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Meth Addiction's Silent Rise Since 2020

Methamphetamine addiction, considered a stimulant use disorder, is becoming increasingly common across America. At the same time, it has become more affordable and accessible. Its use has also been steadily rising among patients seeking treatment for opioid use disorder, with a 3-fold increase among people who also use heroin. These twin disorders point to a drug-using population that is at high risk of overdose.

Why is Meth Use Rising?

The rise in methamphetamine use over the past few years can be attributed to increased availability, social influences, media portrayal, and inadequate prevention and treatment measures. Many people buy their drugs online and skip the danger of meeting in person, making it easy to get if you’ve downloaded a few apps.

Television has popularized and sensationalized meth addiction and drug use, and the media seems to be influenced in that direction as well.

The Impact of Meth

Meth use can have a dramatic impact on people’s lives and their loved ones.

Substance use disorders lead to changes in behavior, such as mood swings, aggression, and withdrawal from friends and family. People addicted to the drug may also experience physical symptoms like weight loss, dental problems, and skin sores. Longer-term use can cause serious health issues, including heart problems, psychosis, and even death.

Substance use disorders can afflict anyone, regardless of age, gender, or background. If someone you love is struggling with meth use, it's crucial to recognize the signs and offer support.

Meth Addiction (Stimulant Use Disorder)

Methamphetamine is a highly addictive stimulant. It works by impacting the brain's dopamine levels, inducing intense feelings of pleasure and energy. Initially used for its euphoric effects, repeated use leads to tolerance, requiring higher doses to achieve the same high. This cycle of escalating use increases the likelihood of addiction as users continue to chase the high.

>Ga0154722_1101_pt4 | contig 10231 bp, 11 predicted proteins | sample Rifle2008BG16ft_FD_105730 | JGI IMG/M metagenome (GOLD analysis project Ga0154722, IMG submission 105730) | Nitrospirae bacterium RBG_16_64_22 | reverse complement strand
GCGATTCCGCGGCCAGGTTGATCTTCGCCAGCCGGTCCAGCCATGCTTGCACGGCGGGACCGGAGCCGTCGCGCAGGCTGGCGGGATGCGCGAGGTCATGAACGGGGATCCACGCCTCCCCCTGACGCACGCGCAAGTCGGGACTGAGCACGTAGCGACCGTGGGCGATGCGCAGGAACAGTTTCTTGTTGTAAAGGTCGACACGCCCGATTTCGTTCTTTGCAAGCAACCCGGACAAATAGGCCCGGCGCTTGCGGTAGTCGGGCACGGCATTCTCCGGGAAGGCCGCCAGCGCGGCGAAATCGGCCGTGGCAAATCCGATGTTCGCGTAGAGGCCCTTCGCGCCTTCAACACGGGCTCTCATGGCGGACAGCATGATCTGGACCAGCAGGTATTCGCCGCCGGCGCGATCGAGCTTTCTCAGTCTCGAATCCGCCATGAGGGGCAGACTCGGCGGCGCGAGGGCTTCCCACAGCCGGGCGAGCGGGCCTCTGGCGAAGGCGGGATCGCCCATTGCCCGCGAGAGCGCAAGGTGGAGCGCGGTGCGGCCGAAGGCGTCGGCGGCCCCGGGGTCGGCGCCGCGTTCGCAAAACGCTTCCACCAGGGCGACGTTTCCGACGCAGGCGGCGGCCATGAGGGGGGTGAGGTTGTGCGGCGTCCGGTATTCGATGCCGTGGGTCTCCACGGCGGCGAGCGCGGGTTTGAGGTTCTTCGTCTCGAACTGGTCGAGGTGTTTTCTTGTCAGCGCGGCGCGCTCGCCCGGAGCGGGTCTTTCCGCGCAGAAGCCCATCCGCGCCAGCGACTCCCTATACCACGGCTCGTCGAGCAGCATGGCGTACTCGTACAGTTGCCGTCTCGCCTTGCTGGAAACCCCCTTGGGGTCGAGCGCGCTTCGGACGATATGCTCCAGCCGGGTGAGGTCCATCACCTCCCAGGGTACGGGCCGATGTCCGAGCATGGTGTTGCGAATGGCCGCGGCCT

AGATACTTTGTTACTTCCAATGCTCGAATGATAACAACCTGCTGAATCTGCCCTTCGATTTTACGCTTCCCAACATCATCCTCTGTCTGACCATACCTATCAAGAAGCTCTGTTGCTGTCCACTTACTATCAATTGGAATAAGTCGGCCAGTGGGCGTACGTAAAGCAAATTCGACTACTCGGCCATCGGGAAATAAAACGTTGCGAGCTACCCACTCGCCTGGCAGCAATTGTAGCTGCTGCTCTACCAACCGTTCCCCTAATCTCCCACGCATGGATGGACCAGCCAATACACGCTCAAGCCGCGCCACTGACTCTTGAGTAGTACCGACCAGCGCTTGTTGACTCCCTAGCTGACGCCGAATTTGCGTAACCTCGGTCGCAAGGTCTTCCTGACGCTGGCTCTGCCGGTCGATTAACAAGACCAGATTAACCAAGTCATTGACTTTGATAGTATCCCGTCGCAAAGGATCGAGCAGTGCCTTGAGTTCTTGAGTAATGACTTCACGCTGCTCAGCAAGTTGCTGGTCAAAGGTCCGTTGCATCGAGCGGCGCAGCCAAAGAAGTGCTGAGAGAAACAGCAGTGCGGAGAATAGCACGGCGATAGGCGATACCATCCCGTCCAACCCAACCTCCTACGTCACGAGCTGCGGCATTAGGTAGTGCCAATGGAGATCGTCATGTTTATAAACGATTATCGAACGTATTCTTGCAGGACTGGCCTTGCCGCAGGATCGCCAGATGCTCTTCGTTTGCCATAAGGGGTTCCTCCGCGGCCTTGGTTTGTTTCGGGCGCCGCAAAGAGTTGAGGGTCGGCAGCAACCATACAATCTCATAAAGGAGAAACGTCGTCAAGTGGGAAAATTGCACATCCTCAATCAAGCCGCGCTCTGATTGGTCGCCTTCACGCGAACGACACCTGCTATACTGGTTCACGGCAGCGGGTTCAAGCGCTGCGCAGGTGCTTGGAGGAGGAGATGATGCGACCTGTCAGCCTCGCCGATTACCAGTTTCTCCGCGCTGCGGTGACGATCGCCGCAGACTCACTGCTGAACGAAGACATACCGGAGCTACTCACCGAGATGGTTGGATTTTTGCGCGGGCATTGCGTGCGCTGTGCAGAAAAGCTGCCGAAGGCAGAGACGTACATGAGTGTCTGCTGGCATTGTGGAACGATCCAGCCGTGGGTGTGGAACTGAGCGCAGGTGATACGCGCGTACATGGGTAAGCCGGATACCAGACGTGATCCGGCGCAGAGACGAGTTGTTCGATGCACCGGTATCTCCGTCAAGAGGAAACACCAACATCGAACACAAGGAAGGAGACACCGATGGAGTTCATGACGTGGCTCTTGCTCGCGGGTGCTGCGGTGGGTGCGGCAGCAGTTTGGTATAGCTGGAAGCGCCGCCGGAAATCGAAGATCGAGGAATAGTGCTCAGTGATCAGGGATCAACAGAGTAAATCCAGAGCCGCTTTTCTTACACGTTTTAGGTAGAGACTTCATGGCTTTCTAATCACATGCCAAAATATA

Many factors can contribute to the development of addiction, including hereditary susceptibility and psychological factors such as stress. People with a history of childhood trauma may be more susceptible to substance use disorders, according to research. Social influences like peer pressure or environment may also be a factor.

People from all walks of life live with a substance use disorder.

As addiction progresses, individuals prioritize obtaining and using their drug of choice over other responsibilities and activities. They continue to do this despite experiencing negative consequences. Eventually, an addicted person will experience deteriorating physical and mental health. Their drug use can also lead to strained relationships or legal issues such as arrests.

Symptoms of Meth Use

Some signs and symptoms of meth use may be hidden from loved ones. However, many symptoms are more straightforward to observe. Addiction quickly takes over a user’s life, making the symptoms more evident as time wears on, and they are unable to hide the negative consequences.

People who are high on a stimulant will display symptoms such as speaking quickly, being quick to anger, insomnia or staying up all night, and even paranoia. They may sweat a lot or skip meals due to feeling “hyped up.”

Here are some physical signs of methamphetamine use:

  • Dilated pupils
  • Rapid weight loss
  • Skin sores or acne
  • Dental problems ("meth mouth")